There are two ways to talk about a window. We can talk about its construction as is typical of an Anderson Replacement commercial. Or we can talk about it as a portal in a home that allows one to see unexpected vistas. New Copernicans see windows as more than a commodity architectural feature to a house.
For the ancients, nature was just such a window. It was an icon or portal to a deeper spiritual reality—one doesn't look at it but through it. When a black bird flew across an ancient’s path, he or she immediately wondered what it meant about their spiritual condition. They had a natural connection with nature and to realities beyond nature to which nature pointed. Nature was to the ancients, as it is again for many New Copernicans, a “signal of transcendence.”
Carolly Erickson is an historian and novelist who understands this sensibility. She writes, “Medieval perception was characterized by an all-inclusive awareness of simultaneous realities. The bounds of reality were bent to embrace—and often to localize—the unseen, and determining all perception was a mutually held worldview which found in religious truths the ultimate logic of existence.” Celtic Christians of the past and deep ecologist today share this vision. Environmental activist David Abram concludes that “we are human only in contact, and conviviality, with what is not human.” While his spiritual orientation leads him to a form of animism, his insight that our lives only make sense when they are connected to a larger sense of reality is compelling. He writes, “Caught up in a mass of abstractions, our attention hypnotized by a host of human-made technologies that only reflect us back to ourselves, it is all too easy for us to forget our carnal inherence in a more-than-human matrix of sensations and sensibilities.” This openness to other realities is both pre-modern and post-Enlightenment. It is one of the most compelling sensibilities of the New Copernican experience. Abram asks, “How have we become so deaf and so blind to the vital existence of other species, and to the animated landscapes they inhabit, that we now so casually bring about their destruction?”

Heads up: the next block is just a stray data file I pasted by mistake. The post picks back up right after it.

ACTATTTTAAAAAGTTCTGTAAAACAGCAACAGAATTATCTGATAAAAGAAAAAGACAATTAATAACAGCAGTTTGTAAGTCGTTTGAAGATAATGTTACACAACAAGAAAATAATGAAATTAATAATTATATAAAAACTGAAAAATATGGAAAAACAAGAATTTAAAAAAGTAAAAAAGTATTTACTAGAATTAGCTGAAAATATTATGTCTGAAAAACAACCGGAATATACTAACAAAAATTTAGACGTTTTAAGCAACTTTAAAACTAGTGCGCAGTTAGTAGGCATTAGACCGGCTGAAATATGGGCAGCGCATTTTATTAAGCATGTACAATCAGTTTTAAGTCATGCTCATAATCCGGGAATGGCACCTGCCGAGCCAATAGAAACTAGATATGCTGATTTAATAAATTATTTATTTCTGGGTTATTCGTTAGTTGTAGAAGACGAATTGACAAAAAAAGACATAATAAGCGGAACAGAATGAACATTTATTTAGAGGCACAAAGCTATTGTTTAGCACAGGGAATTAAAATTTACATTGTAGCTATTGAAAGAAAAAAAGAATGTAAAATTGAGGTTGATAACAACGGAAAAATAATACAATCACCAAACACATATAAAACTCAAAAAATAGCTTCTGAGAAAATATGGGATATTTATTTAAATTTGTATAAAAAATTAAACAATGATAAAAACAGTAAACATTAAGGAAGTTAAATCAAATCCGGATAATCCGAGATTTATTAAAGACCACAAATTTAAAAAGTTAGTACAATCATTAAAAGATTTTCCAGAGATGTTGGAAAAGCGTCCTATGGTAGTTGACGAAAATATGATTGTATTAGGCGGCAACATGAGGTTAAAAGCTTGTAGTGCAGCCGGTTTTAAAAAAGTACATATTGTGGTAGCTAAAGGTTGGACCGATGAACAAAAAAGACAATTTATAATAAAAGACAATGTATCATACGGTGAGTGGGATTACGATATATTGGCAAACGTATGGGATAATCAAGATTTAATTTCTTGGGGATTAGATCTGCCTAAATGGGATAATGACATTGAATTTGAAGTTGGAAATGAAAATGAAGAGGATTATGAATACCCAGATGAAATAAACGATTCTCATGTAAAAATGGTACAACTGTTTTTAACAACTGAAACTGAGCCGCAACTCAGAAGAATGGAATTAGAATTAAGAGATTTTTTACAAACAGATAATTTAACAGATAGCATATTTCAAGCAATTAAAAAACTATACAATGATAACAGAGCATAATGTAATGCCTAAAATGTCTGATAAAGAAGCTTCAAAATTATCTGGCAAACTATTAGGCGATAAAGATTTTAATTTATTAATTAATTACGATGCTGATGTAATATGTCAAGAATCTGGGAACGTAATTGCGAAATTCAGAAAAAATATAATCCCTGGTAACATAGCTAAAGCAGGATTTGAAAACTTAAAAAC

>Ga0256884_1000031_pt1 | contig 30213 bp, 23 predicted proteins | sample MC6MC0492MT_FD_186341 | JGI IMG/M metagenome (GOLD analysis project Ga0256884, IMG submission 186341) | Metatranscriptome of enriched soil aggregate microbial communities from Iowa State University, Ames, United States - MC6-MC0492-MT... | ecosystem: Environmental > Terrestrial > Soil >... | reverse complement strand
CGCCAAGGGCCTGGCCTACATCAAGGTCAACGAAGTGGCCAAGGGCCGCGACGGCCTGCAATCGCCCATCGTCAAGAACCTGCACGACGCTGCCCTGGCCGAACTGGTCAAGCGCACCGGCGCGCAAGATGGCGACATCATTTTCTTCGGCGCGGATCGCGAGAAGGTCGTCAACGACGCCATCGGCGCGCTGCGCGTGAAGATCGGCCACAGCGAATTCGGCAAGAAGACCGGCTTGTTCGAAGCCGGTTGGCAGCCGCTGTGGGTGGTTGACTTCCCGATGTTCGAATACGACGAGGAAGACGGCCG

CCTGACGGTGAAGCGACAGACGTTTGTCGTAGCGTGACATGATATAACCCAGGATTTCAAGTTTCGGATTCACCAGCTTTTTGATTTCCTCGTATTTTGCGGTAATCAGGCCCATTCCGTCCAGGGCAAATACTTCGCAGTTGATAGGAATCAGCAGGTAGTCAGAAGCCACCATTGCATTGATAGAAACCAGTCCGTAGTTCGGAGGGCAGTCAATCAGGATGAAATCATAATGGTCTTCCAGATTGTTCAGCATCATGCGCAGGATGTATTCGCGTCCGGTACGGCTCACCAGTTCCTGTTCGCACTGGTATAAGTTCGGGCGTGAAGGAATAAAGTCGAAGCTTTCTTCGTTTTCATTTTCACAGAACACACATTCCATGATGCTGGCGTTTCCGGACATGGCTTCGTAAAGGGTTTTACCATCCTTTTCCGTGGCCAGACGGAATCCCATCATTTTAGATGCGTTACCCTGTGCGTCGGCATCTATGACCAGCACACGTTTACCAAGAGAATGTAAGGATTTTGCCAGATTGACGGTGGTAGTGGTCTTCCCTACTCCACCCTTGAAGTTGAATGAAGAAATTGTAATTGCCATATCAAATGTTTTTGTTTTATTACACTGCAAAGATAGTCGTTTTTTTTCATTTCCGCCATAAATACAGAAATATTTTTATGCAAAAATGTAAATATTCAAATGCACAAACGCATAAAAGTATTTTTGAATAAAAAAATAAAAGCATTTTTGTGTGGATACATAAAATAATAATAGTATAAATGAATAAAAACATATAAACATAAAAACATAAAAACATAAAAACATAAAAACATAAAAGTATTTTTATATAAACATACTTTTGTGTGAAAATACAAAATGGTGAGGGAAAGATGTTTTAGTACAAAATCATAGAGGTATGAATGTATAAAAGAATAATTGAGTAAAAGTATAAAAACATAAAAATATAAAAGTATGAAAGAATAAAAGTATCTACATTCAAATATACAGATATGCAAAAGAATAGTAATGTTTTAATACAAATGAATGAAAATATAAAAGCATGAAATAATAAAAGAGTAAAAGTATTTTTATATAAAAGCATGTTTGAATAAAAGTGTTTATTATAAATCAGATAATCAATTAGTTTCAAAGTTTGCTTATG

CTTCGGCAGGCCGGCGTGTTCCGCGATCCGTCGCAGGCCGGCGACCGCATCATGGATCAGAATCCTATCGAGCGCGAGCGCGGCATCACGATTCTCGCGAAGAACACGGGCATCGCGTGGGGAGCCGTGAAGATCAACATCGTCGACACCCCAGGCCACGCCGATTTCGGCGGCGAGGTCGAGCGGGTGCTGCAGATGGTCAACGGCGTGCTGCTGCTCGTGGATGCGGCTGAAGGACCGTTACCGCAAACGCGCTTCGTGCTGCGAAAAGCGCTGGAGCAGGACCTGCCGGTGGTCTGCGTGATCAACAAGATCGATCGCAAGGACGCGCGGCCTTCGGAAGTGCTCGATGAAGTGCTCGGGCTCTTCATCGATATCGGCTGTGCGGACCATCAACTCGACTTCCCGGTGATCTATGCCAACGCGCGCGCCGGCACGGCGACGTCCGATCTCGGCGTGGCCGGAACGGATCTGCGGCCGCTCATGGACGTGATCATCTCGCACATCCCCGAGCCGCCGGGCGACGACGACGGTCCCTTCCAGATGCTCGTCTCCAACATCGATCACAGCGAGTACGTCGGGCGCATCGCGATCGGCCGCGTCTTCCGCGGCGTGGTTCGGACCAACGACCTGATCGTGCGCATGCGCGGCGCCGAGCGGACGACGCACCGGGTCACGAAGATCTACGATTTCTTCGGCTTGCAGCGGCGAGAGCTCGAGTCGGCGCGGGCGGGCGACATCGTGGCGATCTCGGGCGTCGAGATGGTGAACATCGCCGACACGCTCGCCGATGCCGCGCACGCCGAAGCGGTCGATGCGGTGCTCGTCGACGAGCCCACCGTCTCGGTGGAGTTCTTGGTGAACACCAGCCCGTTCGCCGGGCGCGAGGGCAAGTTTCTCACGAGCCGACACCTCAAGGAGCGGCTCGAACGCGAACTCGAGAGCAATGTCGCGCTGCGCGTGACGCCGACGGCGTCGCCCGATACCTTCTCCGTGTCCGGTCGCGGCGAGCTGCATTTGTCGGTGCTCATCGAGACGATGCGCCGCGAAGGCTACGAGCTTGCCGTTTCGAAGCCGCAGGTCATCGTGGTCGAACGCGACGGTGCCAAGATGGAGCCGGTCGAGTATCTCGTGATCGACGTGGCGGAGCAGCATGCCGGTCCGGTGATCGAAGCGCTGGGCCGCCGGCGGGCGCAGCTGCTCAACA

This sensibility does not come naturally to me. I work at it. When I take my dog on her walk I try to embrace a living spiritual connection with the trees and animals I encounter. Today was a special day, what I call a Trinitarian day. This was not because of something I was taught at church, but something I encountered in nature: two deer in the shadows of the woods, a noisy V-flight of Canada geese overhead, and a bald eagle perched in a tall tree. For me these are icons of the Father, Son, and Holy Spirit.
The Celtics took wild geese as their symbol of the Holy Spirit—noisy, communal, and purposeful—hence the Wild Goose Festival. For me the deer represent the incarnate Jesus (“As the deer pants for streams of water, so my soul pants for you, O God.” – Psalm 42:1). The bald eagle, which nests on our property near by, is my symbol of God the Father in all of his majestic grandeur. Sometimes a fox replaces the deer in my symbolic/mythic Trinity of animals.
Their collective presence on my walk today was a gift. A concrete reminder of God’s loving-presence with me as I go into this new week. C.S. Lewis went on a walk each day. It was not for the exercise or health benefits, as he was smoking his pipe as he walked. No it was for a more profound reason. He wanted to get out of his head, away from the abstractions, to connect to a larger concrete world. To do so has two benefits: it humbles one’s pretentiousness and it empowers one to connect to a design and meaning larger than oneself. Our iPhones simply reflect us back on ourselves. Nature calls us to something more.